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  • May 13, 2020 4 min read

    If you love cooking as much as we do you will know how much more enjoyable it is when you have sharp knives. Not only is it much safer, the feeling of effortlessly slicing through great ingredients is one of the highlights of preparing your own food. Nothing is worse than ripping and tearing your way through food preparation, making a complete mess of those amazing vegetables or meat you picked up from the local market.

    So let’s says you’ve just had your knives returned from sending them us to get professionally sharpened. They come back amazing, shiny, and sharper than new. How do you look after them going forward?

    Keeping them sharp

    In an ideal world, you should be honing your knife before each use using a good quality diamond honing steel. This ensures it stays as sharp as possible while realigning the cutting edge. Honing doesn’t sharpen a blade it just cleans up the sharp cutting edge that is already there. Honing doesn’t replace sharpening, but it will prolong the sharpened cutting edge, increasing the time needed between professional sharpening.

    Honing a knife is very much a skill and done incorrectly can damage the cutting edge in seconds requiring a professional sharpening to fix. Watch out for a future blog post on the correct technique.

    Storing your knives

    No knife is going to keep its sharp cutting edge if you throw it in a kitchen drawer full of other knives and utensils. The best place to store your sharp knives is in a soft wooden knife block, a magnetic wall-mounted rack, or if you do have to store them in a drawer make sure they are in its own compartment or divider tray to keep them away from other knives. If needed you can also use soft plastic edge guards to keep them safe. Our cardboard knife sleeves which are included in our knife sharpening service are good for this! However you store them make sure they are out of reach of little people.

     The cutting surface

    Nothing blunts a knife quicker than plastic, stone, steel, glass, or ceramic cutting boards, keep away from them at all costs! Some soft plastic cutting boards are ok, but very hard high-density ones are a sure-fire way to destroy the cutting edge. Also don’t use your knife cutting edge to scrape food of any type of cutting board, use the spine of the knife to get you food off the board and into your pan.

    Treat yourself to a nice wooden chopping board or block. They are much kinder on the cutting edge of the knife as they have some give in them and are a joy to use compared to horrible hard cutting boards. Just make sure you keep them clean and disinfected for food hygiene purposes.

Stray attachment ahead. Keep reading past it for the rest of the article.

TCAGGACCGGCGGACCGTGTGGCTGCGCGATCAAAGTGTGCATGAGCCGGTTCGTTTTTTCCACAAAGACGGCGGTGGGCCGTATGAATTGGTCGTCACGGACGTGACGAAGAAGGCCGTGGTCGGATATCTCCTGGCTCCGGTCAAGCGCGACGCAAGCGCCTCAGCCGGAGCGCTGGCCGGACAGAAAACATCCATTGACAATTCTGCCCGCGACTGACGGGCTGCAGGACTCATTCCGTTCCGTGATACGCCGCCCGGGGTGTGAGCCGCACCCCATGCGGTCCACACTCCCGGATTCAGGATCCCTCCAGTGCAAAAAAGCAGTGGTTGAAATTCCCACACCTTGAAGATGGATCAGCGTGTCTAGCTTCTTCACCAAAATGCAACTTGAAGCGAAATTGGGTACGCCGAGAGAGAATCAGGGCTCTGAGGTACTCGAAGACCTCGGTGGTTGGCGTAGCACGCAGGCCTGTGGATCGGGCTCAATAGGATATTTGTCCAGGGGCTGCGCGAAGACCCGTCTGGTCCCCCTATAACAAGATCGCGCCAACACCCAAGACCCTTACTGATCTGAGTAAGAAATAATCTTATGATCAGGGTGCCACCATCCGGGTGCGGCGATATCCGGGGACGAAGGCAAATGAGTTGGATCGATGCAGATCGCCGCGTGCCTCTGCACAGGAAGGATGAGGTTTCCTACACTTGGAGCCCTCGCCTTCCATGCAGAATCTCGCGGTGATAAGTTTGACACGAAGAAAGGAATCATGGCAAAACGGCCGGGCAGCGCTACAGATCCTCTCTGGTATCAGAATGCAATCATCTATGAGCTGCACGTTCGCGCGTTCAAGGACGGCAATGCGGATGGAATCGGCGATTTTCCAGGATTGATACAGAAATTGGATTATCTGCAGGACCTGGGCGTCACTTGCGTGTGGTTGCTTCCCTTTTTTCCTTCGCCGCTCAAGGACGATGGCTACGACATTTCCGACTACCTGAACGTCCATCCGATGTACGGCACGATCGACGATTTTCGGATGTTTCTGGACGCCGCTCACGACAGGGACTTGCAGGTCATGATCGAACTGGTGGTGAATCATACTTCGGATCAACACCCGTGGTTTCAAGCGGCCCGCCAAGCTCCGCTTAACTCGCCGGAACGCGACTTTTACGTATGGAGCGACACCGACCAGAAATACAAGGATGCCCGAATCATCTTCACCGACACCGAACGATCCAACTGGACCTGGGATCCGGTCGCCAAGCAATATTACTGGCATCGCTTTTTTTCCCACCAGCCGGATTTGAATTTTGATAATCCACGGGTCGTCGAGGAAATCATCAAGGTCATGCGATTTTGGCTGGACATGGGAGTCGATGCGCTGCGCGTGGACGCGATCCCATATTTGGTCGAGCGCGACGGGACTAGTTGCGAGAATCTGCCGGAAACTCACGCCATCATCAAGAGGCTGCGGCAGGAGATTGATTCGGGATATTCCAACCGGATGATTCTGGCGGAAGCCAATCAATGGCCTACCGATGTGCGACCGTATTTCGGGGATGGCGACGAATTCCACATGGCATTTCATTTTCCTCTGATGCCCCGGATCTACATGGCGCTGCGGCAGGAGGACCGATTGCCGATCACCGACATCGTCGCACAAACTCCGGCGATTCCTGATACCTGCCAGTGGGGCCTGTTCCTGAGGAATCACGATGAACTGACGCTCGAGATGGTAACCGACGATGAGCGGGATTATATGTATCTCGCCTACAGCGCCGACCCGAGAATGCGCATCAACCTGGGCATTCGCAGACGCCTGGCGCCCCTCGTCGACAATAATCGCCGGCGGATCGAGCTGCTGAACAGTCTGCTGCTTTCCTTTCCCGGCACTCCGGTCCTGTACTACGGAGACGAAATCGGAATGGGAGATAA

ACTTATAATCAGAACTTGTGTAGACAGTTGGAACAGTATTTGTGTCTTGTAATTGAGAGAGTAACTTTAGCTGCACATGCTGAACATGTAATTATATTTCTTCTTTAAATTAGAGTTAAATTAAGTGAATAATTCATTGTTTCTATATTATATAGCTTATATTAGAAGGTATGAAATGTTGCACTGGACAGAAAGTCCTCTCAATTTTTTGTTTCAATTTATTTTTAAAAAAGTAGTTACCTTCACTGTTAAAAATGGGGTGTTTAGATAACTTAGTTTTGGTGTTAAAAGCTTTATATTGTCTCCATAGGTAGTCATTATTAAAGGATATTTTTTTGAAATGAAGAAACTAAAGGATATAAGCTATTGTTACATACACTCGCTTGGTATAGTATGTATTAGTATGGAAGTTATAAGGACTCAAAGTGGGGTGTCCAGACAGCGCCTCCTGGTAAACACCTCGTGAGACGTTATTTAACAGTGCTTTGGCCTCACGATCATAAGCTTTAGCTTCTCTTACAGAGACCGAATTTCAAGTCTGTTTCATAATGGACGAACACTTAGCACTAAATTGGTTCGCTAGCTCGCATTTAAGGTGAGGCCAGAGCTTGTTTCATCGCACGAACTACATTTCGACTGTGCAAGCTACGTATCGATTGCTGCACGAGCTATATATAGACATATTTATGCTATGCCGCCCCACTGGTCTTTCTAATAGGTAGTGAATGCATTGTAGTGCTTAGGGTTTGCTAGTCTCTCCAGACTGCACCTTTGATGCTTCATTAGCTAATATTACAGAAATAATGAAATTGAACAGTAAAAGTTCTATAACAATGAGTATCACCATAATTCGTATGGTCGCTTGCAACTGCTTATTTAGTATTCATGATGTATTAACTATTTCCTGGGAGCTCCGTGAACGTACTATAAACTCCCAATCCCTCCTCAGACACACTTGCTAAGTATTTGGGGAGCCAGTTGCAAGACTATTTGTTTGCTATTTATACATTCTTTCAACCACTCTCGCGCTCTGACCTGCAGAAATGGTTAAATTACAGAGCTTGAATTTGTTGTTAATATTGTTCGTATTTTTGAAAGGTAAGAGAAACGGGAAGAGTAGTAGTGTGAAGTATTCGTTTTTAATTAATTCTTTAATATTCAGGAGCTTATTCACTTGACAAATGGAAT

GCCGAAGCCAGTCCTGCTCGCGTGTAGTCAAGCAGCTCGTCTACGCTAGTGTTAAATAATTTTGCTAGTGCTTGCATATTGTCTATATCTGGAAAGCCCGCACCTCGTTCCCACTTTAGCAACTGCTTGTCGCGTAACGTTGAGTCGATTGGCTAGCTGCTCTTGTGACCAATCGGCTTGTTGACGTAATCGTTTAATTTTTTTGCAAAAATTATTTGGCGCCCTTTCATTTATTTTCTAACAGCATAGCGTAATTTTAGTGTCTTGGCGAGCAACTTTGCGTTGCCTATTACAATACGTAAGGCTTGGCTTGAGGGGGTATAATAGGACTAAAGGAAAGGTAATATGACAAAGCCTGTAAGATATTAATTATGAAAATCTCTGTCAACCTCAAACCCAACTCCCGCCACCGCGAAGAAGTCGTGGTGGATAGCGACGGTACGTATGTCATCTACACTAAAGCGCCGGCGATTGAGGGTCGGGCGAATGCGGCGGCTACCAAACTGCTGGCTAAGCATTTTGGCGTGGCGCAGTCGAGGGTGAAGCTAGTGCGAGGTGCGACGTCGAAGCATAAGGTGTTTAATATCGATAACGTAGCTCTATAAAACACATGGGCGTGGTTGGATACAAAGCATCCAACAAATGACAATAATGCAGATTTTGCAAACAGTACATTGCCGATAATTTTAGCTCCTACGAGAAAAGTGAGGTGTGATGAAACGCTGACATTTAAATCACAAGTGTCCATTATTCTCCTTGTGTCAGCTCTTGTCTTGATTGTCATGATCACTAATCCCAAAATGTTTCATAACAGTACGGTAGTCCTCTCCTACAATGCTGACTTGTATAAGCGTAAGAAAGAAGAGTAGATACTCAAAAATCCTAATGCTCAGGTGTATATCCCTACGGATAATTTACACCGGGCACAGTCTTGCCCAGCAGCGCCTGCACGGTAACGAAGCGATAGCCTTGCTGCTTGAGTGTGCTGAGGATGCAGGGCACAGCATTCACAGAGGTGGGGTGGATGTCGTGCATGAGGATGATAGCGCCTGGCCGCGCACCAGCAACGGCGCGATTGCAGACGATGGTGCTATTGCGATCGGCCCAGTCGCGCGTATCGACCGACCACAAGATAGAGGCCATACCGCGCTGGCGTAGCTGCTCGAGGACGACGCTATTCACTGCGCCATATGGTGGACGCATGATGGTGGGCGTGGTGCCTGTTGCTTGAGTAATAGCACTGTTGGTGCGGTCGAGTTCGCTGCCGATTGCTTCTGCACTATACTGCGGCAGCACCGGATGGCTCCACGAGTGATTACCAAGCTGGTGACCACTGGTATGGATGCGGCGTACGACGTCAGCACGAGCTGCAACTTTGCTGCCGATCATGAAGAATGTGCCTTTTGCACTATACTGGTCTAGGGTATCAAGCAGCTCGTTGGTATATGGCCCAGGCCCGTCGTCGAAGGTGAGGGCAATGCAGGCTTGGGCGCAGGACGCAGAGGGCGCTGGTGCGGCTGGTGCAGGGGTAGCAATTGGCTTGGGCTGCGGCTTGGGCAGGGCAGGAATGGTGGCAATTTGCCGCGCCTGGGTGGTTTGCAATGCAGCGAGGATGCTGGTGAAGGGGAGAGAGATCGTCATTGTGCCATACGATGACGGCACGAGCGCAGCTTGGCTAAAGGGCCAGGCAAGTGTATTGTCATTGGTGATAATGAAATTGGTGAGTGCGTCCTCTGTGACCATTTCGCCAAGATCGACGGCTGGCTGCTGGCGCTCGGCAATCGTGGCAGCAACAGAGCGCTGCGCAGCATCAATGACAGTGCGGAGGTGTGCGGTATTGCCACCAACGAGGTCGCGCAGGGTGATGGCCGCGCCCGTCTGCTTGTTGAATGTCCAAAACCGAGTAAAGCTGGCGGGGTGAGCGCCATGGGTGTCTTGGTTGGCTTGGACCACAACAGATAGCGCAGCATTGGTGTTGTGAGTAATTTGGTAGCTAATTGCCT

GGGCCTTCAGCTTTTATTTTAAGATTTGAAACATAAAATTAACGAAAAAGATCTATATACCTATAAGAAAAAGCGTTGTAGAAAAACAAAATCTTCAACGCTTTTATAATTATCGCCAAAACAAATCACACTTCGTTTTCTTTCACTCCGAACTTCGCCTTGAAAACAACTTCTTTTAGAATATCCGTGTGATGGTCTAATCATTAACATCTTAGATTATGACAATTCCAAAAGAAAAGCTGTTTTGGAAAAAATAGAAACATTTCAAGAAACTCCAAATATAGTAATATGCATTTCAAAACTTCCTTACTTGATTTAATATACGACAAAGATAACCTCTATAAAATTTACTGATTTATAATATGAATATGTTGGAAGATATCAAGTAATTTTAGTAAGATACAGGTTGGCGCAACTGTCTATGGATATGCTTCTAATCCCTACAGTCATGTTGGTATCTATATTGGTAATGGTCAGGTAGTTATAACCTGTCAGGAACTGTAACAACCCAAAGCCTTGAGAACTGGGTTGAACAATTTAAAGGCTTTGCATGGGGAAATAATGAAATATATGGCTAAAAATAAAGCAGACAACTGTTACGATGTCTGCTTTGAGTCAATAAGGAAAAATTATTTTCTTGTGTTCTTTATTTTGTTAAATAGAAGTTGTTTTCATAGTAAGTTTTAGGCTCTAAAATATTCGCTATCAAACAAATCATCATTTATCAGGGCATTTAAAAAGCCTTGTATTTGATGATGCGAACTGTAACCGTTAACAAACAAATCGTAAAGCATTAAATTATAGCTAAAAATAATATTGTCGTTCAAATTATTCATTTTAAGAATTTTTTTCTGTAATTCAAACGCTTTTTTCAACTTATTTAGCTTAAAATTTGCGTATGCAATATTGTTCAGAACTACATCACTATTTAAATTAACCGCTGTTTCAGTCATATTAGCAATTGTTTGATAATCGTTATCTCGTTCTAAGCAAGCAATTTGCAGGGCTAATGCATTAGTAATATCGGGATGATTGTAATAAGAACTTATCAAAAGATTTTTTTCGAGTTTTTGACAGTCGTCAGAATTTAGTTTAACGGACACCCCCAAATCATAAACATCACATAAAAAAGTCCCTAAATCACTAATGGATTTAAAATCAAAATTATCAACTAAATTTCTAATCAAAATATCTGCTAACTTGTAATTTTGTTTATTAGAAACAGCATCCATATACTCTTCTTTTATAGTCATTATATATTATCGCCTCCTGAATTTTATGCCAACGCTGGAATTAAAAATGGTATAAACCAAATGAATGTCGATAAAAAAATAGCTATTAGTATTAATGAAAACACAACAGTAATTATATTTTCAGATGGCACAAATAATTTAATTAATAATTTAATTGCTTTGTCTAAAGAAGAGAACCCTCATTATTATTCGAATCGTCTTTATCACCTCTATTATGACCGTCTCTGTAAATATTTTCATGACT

Cleaning your knives

    Please don’t put your knives in the dishwasher, even if the manufacturer says it’s safe to do so. While it’s very tempting to do so the detergents and salts used in dishwashers are very abrasive and can corrode even the highest quality stainless or carbon steel. The high temperatures and humidity can damage the handles causing them to crack and warp. The rocking cleaning motion can cause banging against other cutlery/dishwasher trays which will damage cutting edges very quickly. How you should clean your knives is:

    • Don’t let food dry on your knife, as it can be difficult to remove meaning you will have to scrub the knife which could damage the cutting edge, as well as cutting yourself. Acidic food can also corrode the knife if left on the blade.
    • Only use warm soapy water in your sink, cleaning one knife at a time. Don’t let your knives soak at the bottom of a sink with other blades or utensils, this could cause them to bang into each other and damage the cutting edge. As well as increasing your chance of getting cut while fishing around for them!
    • Always dry them straight away, don’t let them air dry on the draining board as this increases the chance for them to rust.

    Using the knife for the wrong job

    Don’t be using your kitchen knives to open that Amazon parcel or god forbid as a screwdriver! Using your kitchen knife to cut anything than food will cause the blade to blunt quicker, and possibly damage the knife by breaking the tip or putting large nicks in the blade.

    Make sure you have enough knives to be able to use the correct knife for the correct job, and this goes for when cooking as well. Using a paring knife to chop through some bone is a big no-no! A nice set of 5 or 7 chef knives should give you a good choice for most jobs in the kitchen. If you do damage your blade don’t worry, we can fix it with our knife sharpening service.

    So, there you go, you now know how to look after your knives to keep them sharp for as long as possible. When they do blunt send them to us to get them professionally sharpened and repaired, and then you can start looking after them again!

    Stay Sharp!

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